|Reflecting On Our Past|
"My first National Convention as a Senator was in Phoenix, Arizona, in 1968. Therefore I do not recall from first hand experience what activities, if any, might have been organized for Senators at earlier conventions. However, to my knowledge, there were none. At the 1968 convention in Phoenix, Senators and Old-Timers groups organized a one evening event, a steak fry, at a restaurant out on Camelback Mountain. As I recall we had two bus loads of Senators and wives who took part. The dinner was a 32-ounce T-bone steak and there was plenty of cold beer on the buses to and from this dinner."
"Being a new Senator, I did not know very many other Senators at that time and cannot remember specifically any other Senators who participated in that event. I certainly would be interested in hearing from any of you who do recall that trip."
"The next time we had any organized Senate activity at a national convention was in 1971 at Portland, Oregon, when past national vice president, David Green, organized a one-day activity for Senators and wives. Again, I believe we had two bus loads. It began in the morning with a visit to a sawmill and a guided tour that was very interesting. We then proceeded to Mt. Hood traveling to the ski lodge. The arrangements included a choice of a trip to the peak by ski lift, or in a snow-cat. It was a lot of fun. I recall one of the Senators from Hawaii who had never seen snow - he was quite amazed by it all. We then continued on to an Indian reservation late in the afternoon and that evening had a fabulous smoked salmon dinner cooked over the open fire by tribe members. We returned late that evening to the convention. Of course, there was adequate liquid refreshments on board the buses for that trip also."
"The next year in 1972, the convention was in Atlanta, Georgia, and that was the historic gathering where the US JCI Senate was organized. I believe there were 20 states in attendance. Some of the states already had State Senates, and it was those Senate groups who organized the meeting in Atlanta. The meeting was at the Marriott Hotel. After a great amount of discussion, agreement was reached to proceed and James O'Connell of Illinois was elected the first president. Leo Briere was elected the first secretary, and Ray Battaglini was elected treasurer. Ralph Sowell was the legal counsel, responsible for putting together the paperwork for incorporation, and work on the Constitution and Bylaws."
"It was recognized that public relations would be a vitally important function for the fledgling organization, and we could have not found a more selfless and tireless Senator than Mel Routt, of Florida, to take responsibility for that challenge. There were also vice presidents and committees, with all these early pioneers working tirelessly to 'make it go'. It should be recognized that there was literally no budget in those first years, and expenses for supplies, telephone and travel came out of their own pockets. They believed very strongly in the National Senate and worked very hard to make certain it progressed. These men realized that for the Senate to become a reality, communication between members was going to be a most crucial factor. It was in that first year that Mel Routt conceived the idea of our Senate publication, the MENTORS, and of course, that continues today to be the important link for our members to maintain contact."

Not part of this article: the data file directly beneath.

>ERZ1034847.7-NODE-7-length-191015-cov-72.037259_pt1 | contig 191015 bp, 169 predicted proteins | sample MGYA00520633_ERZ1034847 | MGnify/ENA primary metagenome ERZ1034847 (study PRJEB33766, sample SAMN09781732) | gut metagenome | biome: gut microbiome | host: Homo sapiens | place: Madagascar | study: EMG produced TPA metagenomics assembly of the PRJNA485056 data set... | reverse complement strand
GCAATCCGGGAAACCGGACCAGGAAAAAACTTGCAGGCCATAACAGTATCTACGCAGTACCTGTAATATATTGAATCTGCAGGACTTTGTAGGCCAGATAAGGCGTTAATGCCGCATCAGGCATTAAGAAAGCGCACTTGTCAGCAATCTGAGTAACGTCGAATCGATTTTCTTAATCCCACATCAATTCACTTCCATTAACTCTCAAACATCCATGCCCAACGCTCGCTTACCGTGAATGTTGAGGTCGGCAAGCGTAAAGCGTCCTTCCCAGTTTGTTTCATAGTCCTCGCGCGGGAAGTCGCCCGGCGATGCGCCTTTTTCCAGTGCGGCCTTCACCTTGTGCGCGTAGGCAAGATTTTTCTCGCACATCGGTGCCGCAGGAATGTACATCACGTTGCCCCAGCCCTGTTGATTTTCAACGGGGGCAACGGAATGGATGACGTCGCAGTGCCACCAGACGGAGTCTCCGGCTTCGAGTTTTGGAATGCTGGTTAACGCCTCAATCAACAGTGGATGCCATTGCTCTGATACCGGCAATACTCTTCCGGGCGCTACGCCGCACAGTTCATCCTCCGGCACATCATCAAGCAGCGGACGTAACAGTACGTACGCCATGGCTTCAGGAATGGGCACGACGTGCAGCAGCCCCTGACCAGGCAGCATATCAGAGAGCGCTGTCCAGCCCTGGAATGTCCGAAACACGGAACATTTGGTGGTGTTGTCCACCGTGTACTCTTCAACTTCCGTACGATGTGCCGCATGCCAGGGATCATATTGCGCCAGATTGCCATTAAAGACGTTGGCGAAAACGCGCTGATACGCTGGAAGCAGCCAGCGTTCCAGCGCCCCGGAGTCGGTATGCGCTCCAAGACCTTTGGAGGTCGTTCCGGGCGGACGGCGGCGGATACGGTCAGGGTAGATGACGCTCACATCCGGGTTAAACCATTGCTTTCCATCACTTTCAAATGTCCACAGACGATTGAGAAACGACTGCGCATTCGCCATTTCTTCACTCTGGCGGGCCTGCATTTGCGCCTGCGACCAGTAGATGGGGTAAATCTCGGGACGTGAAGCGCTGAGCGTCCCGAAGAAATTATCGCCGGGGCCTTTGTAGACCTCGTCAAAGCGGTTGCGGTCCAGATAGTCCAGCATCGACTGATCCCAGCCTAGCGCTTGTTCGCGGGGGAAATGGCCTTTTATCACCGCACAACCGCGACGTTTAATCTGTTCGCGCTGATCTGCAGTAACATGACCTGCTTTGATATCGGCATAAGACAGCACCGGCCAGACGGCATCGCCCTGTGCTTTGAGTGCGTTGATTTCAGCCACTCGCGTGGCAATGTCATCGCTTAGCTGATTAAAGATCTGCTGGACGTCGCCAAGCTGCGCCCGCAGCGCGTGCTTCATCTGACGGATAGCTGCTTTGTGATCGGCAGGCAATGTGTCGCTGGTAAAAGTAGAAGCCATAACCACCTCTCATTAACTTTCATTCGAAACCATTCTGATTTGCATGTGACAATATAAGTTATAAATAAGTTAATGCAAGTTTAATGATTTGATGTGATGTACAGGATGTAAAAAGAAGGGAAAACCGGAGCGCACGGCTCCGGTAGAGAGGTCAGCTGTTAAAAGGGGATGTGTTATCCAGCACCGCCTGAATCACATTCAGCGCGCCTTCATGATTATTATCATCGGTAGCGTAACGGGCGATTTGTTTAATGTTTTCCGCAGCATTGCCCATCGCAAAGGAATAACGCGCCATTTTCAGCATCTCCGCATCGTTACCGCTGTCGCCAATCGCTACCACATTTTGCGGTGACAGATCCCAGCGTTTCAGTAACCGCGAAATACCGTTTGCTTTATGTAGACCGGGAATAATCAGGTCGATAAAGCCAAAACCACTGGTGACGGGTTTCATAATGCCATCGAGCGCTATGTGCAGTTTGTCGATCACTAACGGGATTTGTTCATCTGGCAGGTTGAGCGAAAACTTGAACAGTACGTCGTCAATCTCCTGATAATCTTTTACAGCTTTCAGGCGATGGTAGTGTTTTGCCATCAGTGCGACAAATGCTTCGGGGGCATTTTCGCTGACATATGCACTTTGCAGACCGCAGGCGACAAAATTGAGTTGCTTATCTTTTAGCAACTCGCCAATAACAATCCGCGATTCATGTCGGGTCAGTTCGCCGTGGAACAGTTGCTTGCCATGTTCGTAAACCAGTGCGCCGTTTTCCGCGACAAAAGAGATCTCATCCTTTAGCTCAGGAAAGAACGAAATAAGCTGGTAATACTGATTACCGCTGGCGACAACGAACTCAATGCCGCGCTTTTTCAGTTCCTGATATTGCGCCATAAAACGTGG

"My memory is getting too rusty to remember all of those who were actively involved, but I do remember some who were always there: Dick Hiatt, Larry Olson, Bob Lindholm, Chic Lantz, Charlie Schadle, Daryl Watts, to name a few. There were many who worked tirelessly to get State Senate groups going in every state, and to make them a part of the National Senate."
"In the beginning the purpose of the Senate was to promote and retain friendships, and to provide assistance to the Jaycees in any way possible, including leadership and officer training programs, judging Jaycee competitions, and serving as speakers. From the beginning it was stressed that the Senate would not attempt to impose our will on the Jaycees, but rather to offer our assistance and guidance when asked."
"When the National Senate began, many of the states had only a small number of Senators, not really enough to have active Senate States. A goal of the 'Pioneers' was to assist those states and to try to get all State Senate groups affiliated with the National Senate."
"From the beginning, our annual meetings have been held at the time and site of the National Jaycee Convention. As we have grown in numbers, so have the number of meetings - both business and social. Now the Regions have sufficient numbers of Senators so that numerous business and social functions are held each year in each of the Regions. The bylaws have been amended many times since the original ones were drafted. Dues have increased, and budgets have expanded. Many changes have taken place since that first afternoon at the Atlanta Marriott in June, 1972. Let us not forget the great group of Senators who worked so diligently to start the great organization that we're all so proud of."